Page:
Is Australia Crawling toward electric ferries? 


Australian billionaire Scott Farquhar, Co-Founder and CEO of tech-giant Atlassian and to avoid confusion no relation to Lord Farquaad, has sparked debate on Twitter about whether Sydney’s ferry fleet should go electric. Of course, whether anything on Twitter could be thought of as a “debate” is questionable, but whether the new Manly ferries should be electric is certainly an interesting question. After all, the NSW Government announced in November 2020 that it intended to retire most of the Freshwater-class ferries and replace them with the smaller Emerald-class. 

Farquhar’s suggestion was inspired by the launch of the world’s largest electric ferry, which was just entered into operation by Bastø Fosen in Norway. The 143m Turkey-built NB-42 Bastø Electric ferry, in operation between Horten and Moss across the Outer Oslofjord, boasts 7.2 MW (4.3 MWh) of Siemens batteries and can carry 200 cars/24 trucks as well as 600 passengers for 20 trips a day.

The ferry charges from what the charger manufacturer, Stemmann-Technik, calls a “tower solution”, basically, a pantograph. The rather neat charger is therefore protected against the elements and fitted into the docking area. 

According to Ayhan Özdemir, project coordinator for the Turkish shipbuilder Sefine, the vessel is so quiet that during its first sea trial they were surprised to realise that an electric vessel, “unlike other vessels, you can never understand whether it is sailing or not.”  

The Southern Hemisphere got its first electric commuter ferry in 2020, when Wellington Harbour, New Zealand, welcomed the East by West $4 million, 19 metre electric ferry, large enough to carry 135 commuters back and forth across Wellington Harbour

Australia is yet to follow its Antipodean neighbour’s lead, although Brisbane-based outfit H2X Marine did announce plans in November 2020 for a hydrogen ferry. 

Is Australia still crawling? 

Cleantech guru Michael Liebreich published a report with Michal Grabka and Piotr Pajda last year for the Inter-American Development Bank (IDB) in which it was estimated that the electrification of inland and coastal ferries in Latin America and the Caribbean alone represents a $6.8 billion opportunity between now and 2040. 

“Basically, if you can get e-ferries to work technically, based on range/space/weight/power supply, they will almost certainly save money over time,” said Liebreich when asked to comment on the global opportunity of e-ferries, with specific reference to North Sea passages such as the NB-42. “No reason why that would not be the case in the North Sea,” Liebreich continued, “though you might want to leave a bigger safety margin for bad weather.”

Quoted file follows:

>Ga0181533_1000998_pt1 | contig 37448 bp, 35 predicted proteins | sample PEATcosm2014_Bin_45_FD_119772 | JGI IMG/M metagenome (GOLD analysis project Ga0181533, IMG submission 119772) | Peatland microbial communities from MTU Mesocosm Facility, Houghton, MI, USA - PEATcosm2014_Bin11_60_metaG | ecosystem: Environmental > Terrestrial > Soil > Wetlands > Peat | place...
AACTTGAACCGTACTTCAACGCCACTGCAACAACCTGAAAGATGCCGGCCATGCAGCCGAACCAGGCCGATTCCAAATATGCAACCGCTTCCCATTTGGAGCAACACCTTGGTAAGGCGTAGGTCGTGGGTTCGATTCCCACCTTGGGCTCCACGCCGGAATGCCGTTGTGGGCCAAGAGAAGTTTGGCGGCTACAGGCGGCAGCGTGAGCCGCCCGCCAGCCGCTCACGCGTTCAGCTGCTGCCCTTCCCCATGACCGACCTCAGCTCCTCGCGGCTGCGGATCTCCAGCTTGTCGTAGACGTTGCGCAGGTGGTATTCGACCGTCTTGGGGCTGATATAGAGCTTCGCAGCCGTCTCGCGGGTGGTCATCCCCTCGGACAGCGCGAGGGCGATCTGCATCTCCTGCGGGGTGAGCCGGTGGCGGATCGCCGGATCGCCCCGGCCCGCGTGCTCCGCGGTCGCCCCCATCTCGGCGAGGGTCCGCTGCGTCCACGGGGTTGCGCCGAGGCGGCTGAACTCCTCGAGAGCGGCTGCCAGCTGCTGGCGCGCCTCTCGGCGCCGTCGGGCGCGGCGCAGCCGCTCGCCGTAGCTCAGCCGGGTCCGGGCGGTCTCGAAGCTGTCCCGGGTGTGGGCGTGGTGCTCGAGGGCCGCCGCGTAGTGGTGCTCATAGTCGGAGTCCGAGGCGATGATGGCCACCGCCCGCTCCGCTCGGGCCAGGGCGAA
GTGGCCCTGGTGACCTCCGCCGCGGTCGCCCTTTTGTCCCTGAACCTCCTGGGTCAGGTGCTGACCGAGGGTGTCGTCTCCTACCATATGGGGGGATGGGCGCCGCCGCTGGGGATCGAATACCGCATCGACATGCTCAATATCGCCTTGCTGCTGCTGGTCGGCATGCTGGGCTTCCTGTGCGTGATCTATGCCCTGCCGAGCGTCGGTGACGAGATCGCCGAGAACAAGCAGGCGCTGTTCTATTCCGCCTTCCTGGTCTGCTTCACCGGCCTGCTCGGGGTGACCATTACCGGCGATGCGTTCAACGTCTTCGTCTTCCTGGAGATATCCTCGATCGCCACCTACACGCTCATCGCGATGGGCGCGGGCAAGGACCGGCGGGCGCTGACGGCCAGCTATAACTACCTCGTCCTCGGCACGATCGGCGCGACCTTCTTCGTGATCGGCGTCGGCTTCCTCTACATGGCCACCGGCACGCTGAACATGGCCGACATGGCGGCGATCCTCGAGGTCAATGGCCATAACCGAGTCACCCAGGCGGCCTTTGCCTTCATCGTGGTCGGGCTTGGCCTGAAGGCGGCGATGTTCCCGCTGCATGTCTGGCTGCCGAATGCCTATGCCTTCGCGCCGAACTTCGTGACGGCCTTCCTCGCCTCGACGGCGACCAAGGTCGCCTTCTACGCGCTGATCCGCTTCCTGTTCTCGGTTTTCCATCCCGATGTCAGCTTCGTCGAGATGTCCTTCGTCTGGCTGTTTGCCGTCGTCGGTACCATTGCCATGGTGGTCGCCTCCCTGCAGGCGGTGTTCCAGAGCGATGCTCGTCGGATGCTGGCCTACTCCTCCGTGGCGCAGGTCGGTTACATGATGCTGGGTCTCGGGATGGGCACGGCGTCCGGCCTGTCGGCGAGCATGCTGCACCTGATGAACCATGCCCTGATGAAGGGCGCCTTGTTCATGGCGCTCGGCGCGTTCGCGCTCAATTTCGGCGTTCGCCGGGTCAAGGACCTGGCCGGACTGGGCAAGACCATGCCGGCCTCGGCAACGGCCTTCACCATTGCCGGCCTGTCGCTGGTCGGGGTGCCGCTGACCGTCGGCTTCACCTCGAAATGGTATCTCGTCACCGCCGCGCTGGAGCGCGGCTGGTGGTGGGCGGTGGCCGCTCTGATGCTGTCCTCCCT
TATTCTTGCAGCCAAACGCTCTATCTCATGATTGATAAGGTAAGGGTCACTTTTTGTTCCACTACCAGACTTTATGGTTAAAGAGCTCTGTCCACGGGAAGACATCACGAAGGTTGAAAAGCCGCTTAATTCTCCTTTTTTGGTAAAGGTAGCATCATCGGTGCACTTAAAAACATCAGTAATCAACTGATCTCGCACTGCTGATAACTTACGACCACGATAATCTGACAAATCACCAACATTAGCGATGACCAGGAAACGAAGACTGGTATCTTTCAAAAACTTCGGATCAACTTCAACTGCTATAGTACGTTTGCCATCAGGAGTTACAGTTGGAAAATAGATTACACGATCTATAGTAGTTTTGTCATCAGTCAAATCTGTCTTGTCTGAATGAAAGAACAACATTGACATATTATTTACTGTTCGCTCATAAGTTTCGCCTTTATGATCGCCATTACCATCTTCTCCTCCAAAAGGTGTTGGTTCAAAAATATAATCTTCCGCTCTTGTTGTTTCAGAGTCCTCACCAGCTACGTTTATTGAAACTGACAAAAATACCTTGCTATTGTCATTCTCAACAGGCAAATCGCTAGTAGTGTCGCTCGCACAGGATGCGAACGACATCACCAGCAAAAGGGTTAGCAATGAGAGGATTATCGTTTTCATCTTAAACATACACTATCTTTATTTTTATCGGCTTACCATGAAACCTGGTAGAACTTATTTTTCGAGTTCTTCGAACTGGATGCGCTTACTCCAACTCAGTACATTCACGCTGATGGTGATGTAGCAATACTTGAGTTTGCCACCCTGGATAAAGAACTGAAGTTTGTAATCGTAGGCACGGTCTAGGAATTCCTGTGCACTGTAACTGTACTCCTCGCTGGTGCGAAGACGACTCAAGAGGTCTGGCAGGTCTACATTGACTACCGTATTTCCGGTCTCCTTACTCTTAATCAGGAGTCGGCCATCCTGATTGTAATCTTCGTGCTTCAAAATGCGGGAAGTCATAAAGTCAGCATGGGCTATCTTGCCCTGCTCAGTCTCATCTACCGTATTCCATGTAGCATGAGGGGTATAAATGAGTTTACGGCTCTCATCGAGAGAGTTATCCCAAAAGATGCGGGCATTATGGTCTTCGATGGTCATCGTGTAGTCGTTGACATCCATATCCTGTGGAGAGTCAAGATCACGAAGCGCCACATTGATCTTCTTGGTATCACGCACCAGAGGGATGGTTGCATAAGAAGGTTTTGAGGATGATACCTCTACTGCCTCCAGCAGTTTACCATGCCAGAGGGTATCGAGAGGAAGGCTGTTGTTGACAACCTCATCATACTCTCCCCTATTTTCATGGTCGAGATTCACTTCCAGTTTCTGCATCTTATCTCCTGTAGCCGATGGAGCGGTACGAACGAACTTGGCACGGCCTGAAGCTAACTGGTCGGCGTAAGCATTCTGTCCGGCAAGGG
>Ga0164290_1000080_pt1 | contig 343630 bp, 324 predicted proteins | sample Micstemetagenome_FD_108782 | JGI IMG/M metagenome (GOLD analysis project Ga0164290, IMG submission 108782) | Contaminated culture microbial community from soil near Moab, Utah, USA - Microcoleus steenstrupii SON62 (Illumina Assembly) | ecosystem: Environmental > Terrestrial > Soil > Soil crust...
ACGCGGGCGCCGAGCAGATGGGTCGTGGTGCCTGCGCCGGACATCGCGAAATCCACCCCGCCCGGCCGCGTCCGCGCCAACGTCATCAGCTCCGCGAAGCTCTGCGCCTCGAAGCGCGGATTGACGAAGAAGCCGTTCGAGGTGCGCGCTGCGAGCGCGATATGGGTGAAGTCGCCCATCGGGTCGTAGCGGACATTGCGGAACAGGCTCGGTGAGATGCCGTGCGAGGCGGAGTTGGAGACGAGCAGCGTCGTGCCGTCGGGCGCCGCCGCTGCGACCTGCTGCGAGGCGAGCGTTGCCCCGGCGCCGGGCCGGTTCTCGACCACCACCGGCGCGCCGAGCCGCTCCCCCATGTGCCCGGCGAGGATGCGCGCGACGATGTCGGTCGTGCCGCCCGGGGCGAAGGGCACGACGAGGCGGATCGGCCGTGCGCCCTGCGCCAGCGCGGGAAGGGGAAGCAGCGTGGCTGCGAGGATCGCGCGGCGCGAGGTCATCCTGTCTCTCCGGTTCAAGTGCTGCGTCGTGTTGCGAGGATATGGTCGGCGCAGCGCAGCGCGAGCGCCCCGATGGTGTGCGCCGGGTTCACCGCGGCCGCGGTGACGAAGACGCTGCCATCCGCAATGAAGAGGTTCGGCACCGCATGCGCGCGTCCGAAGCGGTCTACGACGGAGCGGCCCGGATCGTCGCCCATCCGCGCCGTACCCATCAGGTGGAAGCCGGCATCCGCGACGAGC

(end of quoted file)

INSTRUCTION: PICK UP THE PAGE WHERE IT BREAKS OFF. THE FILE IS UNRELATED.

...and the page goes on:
Of course, the Manly ferry, which operates in the protection of Sydney Harbour between Manly and Circular Quay, would not require such a safety margin. Of course, the Manly ferry can, as I have experienced myself many times, encounter big swells when it passes the entrance to Sydney Heads. However, it is very uncommon for such swells to cease ferry operations and therefore impact on savings. 

The Manly ferry is an icon of Sydney Harbour, a green and gold immortelle flashing across the sapphire blue notch of water at the heart of Sydney life. From the wharf at Manly Cove, tourists and locals take the slow ferry or the fast ferry down the middle-passage of the harbour, briefly encountering the swell funnelling in from the rim of the Pacific, around Bradley’s Head and turning tight around Bennelong Point for full on views of the Harbour Bridge and the Opera House, depending on which side of the ferry you’re on. 

The Manly Ferry is not a commute, it’s a journey in itself and one of the great pleasures of Sydney life. When we think of the ferry we think of those famous opening lyrics from Australian Crawl’s “Reckless”, and perhaps we should also now be thinking whether we are being reckless if the next fleet of ferries is not electric. We only ask they remain as wattle-beautiful as they have always been: 

“Meet me down by the jetty landing

Where the pontoons bump and spray

The others reading, standing

As the Manly Ferry cuts its way to Circular Quay”


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